For data science teams looking to promote data-driven decision making within an organization, interactive applications built in R and Python are often the gold standard. These interactive tools, built by data science teams, are powerful when put in the hands of the right people, but they don’t do much good at all if they only run locally. R users who build Shiny applications hit this roadblock, and so do Python users working with tools like Dash, Bokeh, and Streamlit. IT departments want to help but often aren’t sure how. RStudio Connect solves this problem, for both R and Python applications.
RStudio Connect 1.8.4 focuses on helping Python users by including support for a full suite of interactive application types. Support for publishing Dash applications is now generally available, and this release introduces new Beta offerings for Bokeh and Streamlit application deployment.
For a hands-on approach to learning about Python content in RStudio Connect, try exploring the Jump Start Examples. This resource contains lightweight data science project examples built with various R and Python frameworks. The Jump Start Examples appear in the RStudio Connect dashboard when you first log in. You can download each project, run it locally, and follow the provided instructions to publish it back to the RStudio Connect server; or you could simply browse the examples and deployment steps to get a sense for how you might publish your own project.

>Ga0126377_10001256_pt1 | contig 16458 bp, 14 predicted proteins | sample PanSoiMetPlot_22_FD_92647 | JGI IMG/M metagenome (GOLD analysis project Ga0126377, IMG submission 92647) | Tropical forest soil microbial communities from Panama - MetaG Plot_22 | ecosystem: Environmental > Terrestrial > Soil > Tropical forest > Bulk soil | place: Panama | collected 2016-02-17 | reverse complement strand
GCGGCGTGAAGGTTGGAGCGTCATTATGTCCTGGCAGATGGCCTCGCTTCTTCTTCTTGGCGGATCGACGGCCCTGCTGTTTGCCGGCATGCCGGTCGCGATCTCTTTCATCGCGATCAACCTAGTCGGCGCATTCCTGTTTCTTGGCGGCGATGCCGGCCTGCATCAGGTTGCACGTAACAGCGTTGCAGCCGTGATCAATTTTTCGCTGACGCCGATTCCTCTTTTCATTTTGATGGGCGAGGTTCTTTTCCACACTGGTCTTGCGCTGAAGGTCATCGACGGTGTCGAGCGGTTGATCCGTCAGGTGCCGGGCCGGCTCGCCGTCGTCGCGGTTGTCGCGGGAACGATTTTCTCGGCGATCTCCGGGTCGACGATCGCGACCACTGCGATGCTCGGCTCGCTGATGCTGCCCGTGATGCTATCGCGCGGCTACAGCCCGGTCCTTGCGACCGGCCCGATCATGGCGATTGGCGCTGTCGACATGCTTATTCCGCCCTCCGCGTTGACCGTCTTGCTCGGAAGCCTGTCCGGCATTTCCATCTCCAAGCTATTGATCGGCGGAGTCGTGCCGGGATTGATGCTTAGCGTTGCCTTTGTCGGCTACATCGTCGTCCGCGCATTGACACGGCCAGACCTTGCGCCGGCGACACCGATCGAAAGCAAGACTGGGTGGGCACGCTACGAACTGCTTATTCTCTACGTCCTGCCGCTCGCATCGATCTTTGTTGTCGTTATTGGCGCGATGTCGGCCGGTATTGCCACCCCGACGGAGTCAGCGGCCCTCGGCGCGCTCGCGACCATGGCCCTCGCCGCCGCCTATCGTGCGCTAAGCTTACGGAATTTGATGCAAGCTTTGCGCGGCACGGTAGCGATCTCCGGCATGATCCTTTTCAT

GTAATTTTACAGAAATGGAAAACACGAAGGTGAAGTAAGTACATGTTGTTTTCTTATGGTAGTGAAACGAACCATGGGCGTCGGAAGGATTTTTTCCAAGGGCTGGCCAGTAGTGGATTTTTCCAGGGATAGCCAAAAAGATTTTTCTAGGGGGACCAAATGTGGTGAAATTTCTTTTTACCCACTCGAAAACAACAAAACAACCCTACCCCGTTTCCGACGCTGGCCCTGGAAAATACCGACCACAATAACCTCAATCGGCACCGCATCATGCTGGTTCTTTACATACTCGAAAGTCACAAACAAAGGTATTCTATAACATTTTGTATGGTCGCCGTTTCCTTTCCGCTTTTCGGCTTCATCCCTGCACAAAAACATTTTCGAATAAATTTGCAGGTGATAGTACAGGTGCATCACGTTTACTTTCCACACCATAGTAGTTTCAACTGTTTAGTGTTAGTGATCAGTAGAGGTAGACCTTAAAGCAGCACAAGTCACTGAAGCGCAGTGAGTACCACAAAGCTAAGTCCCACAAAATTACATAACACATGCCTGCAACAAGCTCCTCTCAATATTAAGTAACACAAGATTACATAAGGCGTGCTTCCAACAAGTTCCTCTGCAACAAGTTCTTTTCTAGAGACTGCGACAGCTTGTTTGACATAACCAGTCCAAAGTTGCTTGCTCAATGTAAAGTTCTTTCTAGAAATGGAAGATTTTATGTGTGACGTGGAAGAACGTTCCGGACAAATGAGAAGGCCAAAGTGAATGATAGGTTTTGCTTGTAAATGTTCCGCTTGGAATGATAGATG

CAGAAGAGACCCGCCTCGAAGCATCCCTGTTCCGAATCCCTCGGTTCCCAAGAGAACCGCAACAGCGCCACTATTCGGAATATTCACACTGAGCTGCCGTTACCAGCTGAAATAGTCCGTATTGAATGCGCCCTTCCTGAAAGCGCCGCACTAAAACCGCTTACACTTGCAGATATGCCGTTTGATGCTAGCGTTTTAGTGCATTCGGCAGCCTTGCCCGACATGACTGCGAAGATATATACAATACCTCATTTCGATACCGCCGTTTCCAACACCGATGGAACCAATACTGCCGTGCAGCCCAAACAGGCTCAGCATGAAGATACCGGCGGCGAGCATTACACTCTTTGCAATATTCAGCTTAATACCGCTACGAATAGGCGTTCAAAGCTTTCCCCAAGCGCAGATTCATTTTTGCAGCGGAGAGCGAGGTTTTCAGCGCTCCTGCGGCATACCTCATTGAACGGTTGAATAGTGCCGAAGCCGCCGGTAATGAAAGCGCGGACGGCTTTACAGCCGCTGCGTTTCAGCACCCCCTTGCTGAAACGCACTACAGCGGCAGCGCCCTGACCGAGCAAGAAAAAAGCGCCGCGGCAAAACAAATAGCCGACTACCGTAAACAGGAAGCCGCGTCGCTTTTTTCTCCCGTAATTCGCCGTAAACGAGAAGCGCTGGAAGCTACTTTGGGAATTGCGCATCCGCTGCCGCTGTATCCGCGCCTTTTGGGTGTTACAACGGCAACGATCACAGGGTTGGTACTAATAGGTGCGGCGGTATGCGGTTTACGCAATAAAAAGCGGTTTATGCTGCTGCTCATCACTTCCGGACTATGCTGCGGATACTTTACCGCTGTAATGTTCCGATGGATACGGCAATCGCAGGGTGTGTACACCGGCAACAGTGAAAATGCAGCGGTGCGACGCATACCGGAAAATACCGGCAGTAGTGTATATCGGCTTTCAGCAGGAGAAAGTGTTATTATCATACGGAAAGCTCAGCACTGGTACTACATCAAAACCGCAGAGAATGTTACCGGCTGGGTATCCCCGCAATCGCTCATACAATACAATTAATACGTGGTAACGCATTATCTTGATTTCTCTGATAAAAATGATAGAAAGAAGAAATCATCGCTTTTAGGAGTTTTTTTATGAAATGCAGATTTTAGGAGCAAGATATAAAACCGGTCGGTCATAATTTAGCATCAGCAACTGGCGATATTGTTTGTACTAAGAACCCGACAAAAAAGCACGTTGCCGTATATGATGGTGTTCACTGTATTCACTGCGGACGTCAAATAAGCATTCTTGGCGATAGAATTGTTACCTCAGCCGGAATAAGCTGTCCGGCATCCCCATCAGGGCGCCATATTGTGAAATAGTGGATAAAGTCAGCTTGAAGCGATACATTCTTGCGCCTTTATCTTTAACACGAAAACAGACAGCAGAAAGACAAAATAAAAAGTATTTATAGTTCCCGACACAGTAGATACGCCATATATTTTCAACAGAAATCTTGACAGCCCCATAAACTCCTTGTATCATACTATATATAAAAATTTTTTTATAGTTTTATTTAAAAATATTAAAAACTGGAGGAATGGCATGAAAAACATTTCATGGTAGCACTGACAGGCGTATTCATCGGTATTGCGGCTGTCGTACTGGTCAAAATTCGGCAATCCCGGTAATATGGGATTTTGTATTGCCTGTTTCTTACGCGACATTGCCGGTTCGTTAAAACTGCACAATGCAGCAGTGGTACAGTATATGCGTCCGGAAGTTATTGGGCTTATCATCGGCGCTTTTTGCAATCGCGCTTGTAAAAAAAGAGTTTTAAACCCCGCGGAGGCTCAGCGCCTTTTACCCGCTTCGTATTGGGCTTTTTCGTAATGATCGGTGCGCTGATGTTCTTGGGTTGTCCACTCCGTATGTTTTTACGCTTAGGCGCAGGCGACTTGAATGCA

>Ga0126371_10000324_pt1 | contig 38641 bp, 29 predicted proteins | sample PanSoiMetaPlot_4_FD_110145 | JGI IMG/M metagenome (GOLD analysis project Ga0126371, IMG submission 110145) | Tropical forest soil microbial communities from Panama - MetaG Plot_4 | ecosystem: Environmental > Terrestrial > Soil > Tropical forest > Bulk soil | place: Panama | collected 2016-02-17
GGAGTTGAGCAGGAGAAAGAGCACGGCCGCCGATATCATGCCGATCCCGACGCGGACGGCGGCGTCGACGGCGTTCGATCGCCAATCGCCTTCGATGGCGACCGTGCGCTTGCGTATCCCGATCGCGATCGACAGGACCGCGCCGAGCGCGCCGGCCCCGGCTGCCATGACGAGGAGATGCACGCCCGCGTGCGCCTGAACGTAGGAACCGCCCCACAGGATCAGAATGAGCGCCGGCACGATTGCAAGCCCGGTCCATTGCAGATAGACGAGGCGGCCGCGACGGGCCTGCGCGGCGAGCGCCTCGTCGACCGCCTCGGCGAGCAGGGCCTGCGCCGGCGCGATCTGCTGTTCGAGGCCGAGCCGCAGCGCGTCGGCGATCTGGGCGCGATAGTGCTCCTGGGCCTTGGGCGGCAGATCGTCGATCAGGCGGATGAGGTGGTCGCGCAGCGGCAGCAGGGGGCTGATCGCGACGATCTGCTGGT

New users often ask, Do I have to develop Python applications in the RStudio IDE in order to publish them in RStudio Connect? The answer is no! You do not need to touch the RStudio IDE for Python content development or publishing.
Publishing Python applications to RStudio Connect requires the
rsconnect-python package. This package is available to install with pip from PyPI and enables a command-line interface that can be used to publish from any Python IDE including PyCharm, VS Code, JupyterLab, Spyder, and others.
Once you have the
rsconnect-python package, the only additional information you need to supply is the RStudio Connect server address and a publisher API key.
The application shown here is the Stock Pricing Dashboard built with Dash and available for download from the Jump Start Examples available in RStudio Connect. The example comes packaged with everything needed to run it locally in the Python IDE of your choice. When you’re ready to try publishing, the Jump Start will guide you through that process, including all the required commands from
Data scientists who develop Streamlit or Bokeh applications can also use the
rsconnect-python package to publish to RStudio Connect. If you’ve previously used the
rsconnect-python package for other types of Python content deployment, make sure you upgrade to the latest version before attempting to use the Beta features with RStudio Connect 1.8.4.
This release ships with a example for Streamlit, located in the Jump Start Examples Python tab. For Bokeh, we recommend starting with examples from the Bokeh App Gallery. Source code for the Bokeh gallery applications is available from the Bokeh GitHub repository.